Sometimes I feel like two different people as I maneuver through life. One is the human person who laughs and cries, who loves and hurts. I’ve been this person a lot lately. We’ve been in crisis at my house. My tiny, six-week-old nephew had open heart surgery. My best friend moved from the house next door. My own house is for sale—with few showings. And I want desperately to move to the city where my kids attend school and do all their activities.
And in the midst of all this humanness—in the midst of all the crisis and emotion—I find another person popping up. The writer person. The writer person is a fascinating creature. In the midst of one recent crisis, I found the writer in me analyzing my reactions, applying them to a character in one of my stories. This is how ____ would feel; this is how she would react. The writer in me noted emotions, physical movements and manifestations, even listened to the words coming out of my own mouth. It’s a strange feeling, that—to be in a situation and yet be detached from it. But as students of human nature, writers have that tendency.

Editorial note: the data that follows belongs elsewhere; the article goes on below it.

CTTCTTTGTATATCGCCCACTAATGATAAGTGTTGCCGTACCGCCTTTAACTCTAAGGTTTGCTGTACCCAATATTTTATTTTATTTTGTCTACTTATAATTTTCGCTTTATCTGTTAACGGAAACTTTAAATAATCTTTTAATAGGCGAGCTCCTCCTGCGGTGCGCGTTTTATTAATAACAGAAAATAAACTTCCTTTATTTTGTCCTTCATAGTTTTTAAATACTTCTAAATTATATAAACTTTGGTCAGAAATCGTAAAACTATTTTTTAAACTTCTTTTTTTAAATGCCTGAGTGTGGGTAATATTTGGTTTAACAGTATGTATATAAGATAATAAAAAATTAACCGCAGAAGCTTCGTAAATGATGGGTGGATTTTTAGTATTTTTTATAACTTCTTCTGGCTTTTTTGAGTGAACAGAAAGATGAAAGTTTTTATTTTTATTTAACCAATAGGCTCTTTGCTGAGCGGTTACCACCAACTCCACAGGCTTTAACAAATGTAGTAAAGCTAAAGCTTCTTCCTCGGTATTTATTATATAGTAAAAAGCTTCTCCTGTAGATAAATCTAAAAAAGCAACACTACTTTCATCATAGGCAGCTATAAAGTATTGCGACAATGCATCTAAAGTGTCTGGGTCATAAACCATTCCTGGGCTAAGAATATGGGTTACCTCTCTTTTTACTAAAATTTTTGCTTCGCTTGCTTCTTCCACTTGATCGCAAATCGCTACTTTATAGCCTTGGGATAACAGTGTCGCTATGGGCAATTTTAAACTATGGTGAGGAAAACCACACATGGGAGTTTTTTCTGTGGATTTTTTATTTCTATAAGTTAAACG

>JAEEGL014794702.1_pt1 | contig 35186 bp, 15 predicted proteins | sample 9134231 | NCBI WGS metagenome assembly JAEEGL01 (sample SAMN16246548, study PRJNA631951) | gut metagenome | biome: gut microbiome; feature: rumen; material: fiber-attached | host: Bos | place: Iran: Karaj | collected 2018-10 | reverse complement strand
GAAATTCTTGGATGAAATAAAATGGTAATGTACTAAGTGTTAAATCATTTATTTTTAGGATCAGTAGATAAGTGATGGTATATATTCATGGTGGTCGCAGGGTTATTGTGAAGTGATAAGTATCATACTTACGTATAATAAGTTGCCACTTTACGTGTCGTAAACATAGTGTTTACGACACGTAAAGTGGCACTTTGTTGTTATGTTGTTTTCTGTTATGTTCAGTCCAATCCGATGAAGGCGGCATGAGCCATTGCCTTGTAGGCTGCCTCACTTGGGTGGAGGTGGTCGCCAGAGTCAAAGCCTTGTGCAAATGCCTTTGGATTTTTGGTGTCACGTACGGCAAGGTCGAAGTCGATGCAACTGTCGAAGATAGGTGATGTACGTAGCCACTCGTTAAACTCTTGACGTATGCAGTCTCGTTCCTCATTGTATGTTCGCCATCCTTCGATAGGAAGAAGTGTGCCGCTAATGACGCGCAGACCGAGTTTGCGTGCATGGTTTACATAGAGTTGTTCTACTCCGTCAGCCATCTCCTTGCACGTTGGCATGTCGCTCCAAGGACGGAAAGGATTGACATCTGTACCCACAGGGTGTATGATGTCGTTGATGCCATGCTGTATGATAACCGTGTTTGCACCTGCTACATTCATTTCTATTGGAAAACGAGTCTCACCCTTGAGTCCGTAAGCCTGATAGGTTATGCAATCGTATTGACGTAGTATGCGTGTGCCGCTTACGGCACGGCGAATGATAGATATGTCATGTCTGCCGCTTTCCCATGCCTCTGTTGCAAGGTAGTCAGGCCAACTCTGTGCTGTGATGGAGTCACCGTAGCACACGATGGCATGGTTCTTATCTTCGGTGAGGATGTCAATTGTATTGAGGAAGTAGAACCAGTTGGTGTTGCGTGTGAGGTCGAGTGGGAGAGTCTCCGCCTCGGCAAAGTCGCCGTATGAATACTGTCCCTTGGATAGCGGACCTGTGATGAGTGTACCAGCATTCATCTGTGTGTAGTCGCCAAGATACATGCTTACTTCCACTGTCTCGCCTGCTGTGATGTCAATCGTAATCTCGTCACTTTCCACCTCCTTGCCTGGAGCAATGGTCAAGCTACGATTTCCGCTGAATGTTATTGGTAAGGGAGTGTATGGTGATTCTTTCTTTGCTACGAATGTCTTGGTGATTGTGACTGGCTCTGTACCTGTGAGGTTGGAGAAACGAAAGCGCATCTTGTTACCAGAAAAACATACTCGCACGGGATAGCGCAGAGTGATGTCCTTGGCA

I found myself last week noting how it felt to be in a hospital, watching doctors, nurses, other patients and their families. Tonight, I found myself staring at the empty house next door, reliving the years of next-door-neighboring as well as exploring the pain of separation. I don’t do it to be masochistic. In fact, when the writer person in me takes over, there is little pain.
It isn’t conjured up, this writer person in me. I don’t have to stop and say to myself “Hey, I should take note of this.” It just happens. The writer person wrests itself away from the wrung out, emotional me, takes over of its own volition. After all, the student of human nature never stops learning—even from itself.